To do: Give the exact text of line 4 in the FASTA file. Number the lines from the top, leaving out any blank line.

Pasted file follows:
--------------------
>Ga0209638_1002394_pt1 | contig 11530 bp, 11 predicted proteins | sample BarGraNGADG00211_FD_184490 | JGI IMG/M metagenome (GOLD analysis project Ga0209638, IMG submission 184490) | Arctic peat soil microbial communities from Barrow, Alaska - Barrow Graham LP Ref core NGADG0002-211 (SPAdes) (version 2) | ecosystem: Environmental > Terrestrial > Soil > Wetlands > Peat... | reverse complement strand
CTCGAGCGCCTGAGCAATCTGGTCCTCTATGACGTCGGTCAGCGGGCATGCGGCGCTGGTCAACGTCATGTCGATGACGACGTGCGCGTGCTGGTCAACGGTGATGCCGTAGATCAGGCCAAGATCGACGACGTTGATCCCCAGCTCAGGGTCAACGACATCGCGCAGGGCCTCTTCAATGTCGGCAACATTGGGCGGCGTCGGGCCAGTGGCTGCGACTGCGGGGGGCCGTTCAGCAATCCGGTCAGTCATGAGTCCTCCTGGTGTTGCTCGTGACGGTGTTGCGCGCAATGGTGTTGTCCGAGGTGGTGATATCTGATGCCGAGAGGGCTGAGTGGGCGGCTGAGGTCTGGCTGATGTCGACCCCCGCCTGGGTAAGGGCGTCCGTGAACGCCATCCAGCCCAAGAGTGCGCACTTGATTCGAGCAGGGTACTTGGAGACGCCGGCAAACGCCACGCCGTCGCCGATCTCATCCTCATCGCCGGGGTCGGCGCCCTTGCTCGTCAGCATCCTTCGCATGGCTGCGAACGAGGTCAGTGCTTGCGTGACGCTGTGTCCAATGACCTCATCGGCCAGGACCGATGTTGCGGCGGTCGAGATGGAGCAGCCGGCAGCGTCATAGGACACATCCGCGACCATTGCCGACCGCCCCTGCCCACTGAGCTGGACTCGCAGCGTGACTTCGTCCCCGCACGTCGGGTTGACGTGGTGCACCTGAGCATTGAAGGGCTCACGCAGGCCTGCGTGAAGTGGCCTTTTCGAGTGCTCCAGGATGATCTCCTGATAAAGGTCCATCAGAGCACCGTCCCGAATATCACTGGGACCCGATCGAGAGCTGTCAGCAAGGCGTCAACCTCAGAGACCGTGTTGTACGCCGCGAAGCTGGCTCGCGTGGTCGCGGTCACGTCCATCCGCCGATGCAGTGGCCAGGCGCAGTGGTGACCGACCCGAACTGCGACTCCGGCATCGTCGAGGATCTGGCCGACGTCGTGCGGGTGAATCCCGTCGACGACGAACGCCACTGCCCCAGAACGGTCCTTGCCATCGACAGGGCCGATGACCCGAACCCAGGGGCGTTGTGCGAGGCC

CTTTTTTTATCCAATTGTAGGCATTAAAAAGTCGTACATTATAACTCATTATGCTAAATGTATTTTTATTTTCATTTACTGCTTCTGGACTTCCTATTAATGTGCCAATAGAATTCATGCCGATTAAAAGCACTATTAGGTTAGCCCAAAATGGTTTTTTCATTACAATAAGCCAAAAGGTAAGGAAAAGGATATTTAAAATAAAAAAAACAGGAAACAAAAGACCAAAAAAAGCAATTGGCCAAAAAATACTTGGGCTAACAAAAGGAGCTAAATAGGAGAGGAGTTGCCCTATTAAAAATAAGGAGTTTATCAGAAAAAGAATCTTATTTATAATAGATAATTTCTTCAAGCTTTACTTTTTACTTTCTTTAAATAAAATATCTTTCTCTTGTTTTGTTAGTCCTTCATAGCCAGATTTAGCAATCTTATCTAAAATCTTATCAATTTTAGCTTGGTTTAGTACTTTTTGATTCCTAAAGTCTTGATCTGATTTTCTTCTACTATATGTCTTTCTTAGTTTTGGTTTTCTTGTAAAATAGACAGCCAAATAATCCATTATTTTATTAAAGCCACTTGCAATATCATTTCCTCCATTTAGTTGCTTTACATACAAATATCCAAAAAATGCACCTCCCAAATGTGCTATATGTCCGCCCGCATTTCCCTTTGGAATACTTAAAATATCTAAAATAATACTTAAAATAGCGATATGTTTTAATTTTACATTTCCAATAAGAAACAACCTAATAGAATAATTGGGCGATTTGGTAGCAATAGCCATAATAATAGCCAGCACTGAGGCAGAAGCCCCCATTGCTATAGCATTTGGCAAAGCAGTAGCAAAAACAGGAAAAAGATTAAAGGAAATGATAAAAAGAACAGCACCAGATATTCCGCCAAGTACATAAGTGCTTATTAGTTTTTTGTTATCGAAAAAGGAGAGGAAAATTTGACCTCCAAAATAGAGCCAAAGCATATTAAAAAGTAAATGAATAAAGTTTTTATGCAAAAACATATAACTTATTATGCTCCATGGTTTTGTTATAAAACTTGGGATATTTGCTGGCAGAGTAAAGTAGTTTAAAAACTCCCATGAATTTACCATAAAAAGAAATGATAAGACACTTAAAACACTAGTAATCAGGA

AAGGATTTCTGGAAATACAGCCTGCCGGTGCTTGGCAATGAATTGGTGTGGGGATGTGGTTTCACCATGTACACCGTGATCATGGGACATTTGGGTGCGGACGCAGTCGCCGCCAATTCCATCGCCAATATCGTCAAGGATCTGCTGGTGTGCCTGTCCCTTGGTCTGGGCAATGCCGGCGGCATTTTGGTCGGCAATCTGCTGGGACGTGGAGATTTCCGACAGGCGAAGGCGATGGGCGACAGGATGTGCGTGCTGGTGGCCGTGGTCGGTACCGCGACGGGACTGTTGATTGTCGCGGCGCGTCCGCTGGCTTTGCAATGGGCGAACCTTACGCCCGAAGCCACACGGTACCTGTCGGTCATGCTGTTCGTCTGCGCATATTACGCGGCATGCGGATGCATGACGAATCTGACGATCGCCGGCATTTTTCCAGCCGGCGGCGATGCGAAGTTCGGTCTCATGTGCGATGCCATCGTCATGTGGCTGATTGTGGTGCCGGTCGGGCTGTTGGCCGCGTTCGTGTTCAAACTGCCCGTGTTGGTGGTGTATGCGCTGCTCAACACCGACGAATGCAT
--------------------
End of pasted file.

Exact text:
AAGGATTTCTGGAAATACAGCCTGCCGGTGCTTGGCAATGAATTGGTGTGGGGATGTGGTTTCACCATGTACACCGTGATCATGGGACATTTGGGTGCGGACGCAGTCGCCGCCAATTCCATCGCCAATATCGTCAAGGATCTGCTGGTGTGCCTGTCCCTTGGTCTGGGCAATGCCGGCGGCATTTTGGTCGGCAATCTGCTGGGACGTGGAGATTTCCGACAGGCGAAGGCGATGGGCGACAGGATGTGCGTGCTGGTGGCCGTGGTCGGTACCGCGACGGGACTGTTGATTGTCGCGGCGCGTCCGCTGGCTTTGCAATGGGCGAACCTTACGCCCGAAGCCACACGGTACCTGTCGGTCATGCTGTTCGTCTGCGCATATTACGCGGCATGCGGATGCATGACGAATCTGACGATCGCCGGCATTTTTCCAGCCGGCGGCGATGCGAAGTTCGGTCTCATGTGCGATGCCATCGTCATGTGGCTGATTGTGGTGCCGGTCGGGCTGTTGGCCGCGTTCGTGTTCAAACTGCCCGTGTTGGTGGTGTATGCGCTGCTCAACACCGACGAATGCAT